The Diocese runs the Chaima Christian Institute, which provides certificate and diploma courses in theology, social sciences, agriculture, English Language, computing and other vocational training. It has recently been accepted as a campus of the new Episcopal University.  The Diocese also has seven primary schools, the Haddow Secondary School and the Bethsaida Clinic.  The latter is supplied with drugs by Salisbury Medical Link and has been recently extended, with a four-bed maternity ward. The Mothers’ Union is extremely active – the Centre in Maridi has a goat project and a sewing machine project, and supports 40 orphans and 20 widows, as well as training a group of “vulnerable” girls. In every parish and Archdeaconry, the MU fulfils a very active support role to clergy and lay leaders. Young people are also active members of most churches in the Diocese of Maridi, and they play vital roles in the evangelization in the parishes. Youth leaders in every parish are coordinated by the Archdeaconry youth leaders and the Diocesan coordinator, Rev Phillip John. At Bishop Moses’ request, a SOMA conference for youth leaders was held in 2018 and another one, requested for late 2021, is on hold.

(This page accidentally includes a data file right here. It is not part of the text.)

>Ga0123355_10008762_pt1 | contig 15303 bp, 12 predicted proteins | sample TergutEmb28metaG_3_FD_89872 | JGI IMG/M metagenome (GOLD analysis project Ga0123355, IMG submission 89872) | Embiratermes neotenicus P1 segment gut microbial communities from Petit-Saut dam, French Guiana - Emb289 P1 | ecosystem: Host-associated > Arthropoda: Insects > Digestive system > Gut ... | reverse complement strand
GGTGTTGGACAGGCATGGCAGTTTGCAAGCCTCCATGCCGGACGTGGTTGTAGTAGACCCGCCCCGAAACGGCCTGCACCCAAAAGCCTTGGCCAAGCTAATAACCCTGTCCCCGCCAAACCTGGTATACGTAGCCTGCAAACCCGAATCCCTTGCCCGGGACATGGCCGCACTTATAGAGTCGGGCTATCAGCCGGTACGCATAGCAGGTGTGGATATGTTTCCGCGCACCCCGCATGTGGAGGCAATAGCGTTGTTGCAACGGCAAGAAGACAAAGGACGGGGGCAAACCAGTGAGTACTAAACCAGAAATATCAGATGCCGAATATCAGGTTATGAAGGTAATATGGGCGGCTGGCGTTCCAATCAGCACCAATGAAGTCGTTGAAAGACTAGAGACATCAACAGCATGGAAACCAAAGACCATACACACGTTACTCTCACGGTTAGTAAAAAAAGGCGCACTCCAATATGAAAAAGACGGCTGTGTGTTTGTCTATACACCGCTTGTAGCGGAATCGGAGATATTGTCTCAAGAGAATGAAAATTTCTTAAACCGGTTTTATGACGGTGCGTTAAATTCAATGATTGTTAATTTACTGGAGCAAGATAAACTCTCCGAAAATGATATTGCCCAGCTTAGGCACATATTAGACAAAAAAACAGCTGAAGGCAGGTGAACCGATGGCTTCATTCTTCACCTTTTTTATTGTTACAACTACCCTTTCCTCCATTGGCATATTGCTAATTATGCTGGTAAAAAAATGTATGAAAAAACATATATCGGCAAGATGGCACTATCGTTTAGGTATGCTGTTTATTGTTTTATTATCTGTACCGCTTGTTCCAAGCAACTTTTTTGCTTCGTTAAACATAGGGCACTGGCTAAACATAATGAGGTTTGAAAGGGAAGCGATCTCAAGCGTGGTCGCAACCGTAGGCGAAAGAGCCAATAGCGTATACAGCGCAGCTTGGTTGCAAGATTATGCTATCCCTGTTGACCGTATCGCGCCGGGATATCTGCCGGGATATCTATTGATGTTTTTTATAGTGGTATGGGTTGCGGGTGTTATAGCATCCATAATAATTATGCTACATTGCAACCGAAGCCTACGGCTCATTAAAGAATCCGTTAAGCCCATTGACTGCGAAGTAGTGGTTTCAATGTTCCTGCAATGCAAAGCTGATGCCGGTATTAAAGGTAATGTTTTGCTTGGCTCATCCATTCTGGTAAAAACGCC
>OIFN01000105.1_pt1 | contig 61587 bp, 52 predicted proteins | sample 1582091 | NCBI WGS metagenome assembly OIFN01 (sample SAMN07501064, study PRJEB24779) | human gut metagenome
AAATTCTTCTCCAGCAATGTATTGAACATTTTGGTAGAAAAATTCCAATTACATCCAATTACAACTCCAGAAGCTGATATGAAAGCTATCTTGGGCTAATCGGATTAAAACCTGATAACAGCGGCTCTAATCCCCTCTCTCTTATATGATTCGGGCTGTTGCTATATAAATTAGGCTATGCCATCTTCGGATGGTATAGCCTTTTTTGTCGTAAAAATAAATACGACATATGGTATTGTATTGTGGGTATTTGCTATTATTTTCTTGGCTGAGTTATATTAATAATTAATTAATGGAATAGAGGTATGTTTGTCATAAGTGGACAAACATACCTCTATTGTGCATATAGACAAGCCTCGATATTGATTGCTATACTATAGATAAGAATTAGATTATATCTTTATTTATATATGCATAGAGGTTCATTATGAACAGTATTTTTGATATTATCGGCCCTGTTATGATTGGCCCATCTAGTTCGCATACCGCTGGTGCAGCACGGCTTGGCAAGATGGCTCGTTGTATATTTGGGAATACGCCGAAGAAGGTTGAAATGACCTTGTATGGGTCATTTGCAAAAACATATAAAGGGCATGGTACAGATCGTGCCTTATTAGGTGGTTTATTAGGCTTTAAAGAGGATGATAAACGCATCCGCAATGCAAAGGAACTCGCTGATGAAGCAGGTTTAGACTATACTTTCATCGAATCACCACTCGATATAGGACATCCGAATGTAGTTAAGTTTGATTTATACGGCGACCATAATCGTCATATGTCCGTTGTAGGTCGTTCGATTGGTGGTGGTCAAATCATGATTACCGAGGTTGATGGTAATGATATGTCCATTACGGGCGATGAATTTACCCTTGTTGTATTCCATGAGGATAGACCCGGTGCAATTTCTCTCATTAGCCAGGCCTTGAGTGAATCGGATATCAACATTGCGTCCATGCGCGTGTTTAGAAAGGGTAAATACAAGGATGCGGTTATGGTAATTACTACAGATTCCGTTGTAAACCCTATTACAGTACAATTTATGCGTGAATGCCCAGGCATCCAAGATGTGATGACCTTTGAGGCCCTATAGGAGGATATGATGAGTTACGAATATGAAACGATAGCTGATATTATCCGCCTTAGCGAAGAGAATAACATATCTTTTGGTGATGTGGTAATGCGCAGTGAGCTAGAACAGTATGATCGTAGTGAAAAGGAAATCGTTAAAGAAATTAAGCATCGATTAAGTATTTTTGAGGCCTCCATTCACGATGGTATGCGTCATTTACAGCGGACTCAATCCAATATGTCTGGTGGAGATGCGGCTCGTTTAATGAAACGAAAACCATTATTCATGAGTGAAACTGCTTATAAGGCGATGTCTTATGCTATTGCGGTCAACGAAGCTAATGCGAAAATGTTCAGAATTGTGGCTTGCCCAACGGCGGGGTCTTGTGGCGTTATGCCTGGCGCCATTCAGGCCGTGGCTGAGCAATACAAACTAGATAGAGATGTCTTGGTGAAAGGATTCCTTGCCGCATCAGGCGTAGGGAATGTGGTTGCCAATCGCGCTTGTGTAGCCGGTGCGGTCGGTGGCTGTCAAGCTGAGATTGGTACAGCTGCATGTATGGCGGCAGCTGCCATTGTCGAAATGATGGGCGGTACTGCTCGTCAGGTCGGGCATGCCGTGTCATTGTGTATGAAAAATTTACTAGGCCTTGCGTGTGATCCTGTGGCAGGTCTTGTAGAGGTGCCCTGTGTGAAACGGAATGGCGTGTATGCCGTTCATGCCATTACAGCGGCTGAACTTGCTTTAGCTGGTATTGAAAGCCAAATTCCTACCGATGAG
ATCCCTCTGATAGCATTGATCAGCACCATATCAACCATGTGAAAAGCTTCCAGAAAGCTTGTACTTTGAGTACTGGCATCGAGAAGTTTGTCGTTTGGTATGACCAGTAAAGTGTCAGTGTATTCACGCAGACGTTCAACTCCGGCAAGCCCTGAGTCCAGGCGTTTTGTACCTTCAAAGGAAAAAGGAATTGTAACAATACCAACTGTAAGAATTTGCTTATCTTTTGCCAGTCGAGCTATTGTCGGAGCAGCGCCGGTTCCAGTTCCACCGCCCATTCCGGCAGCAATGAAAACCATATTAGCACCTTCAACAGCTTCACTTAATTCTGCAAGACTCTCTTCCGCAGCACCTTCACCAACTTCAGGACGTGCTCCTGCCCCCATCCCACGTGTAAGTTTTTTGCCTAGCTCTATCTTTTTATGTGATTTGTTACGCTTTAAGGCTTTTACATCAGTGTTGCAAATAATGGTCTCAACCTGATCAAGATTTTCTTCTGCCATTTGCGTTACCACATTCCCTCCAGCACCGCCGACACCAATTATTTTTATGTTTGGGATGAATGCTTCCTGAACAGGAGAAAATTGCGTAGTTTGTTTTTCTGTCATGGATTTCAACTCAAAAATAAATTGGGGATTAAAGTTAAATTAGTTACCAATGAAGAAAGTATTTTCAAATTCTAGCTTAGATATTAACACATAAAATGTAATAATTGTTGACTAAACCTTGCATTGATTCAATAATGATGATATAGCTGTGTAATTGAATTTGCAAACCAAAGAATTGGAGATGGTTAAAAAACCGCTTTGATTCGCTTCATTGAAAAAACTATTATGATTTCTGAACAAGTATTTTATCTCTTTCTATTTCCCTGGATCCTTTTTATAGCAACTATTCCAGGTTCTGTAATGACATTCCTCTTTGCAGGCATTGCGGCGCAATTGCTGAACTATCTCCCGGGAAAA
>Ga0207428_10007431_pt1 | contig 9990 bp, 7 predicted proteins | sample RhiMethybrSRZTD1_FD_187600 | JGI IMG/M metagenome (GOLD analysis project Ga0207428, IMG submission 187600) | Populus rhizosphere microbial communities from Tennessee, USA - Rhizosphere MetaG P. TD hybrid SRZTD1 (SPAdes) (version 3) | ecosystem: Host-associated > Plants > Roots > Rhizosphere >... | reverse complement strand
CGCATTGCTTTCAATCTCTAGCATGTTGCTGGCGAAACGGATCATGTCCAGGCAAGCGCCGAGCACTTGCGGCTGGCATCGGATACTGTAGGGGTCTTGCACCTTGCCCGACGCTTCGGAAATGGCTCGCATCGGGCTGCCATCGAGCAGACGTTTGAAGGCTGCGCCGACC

To attract younger members a Christian Fellowship Group network has been set up. This network already has several hundred members throughout the diocese, and it is hoped to draw in younger people.

Although the Diocese has not apparently suffered unduly from Covid 19 – possibly because of its remoteness from Juba and other main cities, as well as because of poor transport links – it has experienced other disasters. In February, wildfires swept through the area and many huts and food granaries were burnt out. In early April, a freak storm swept the roof off one classroom wing at Chaima Christian Institute; mercifully, no-one was hurt. In both cases, Heytesbury Deanery was able to respond not only with prayer but with significant donations.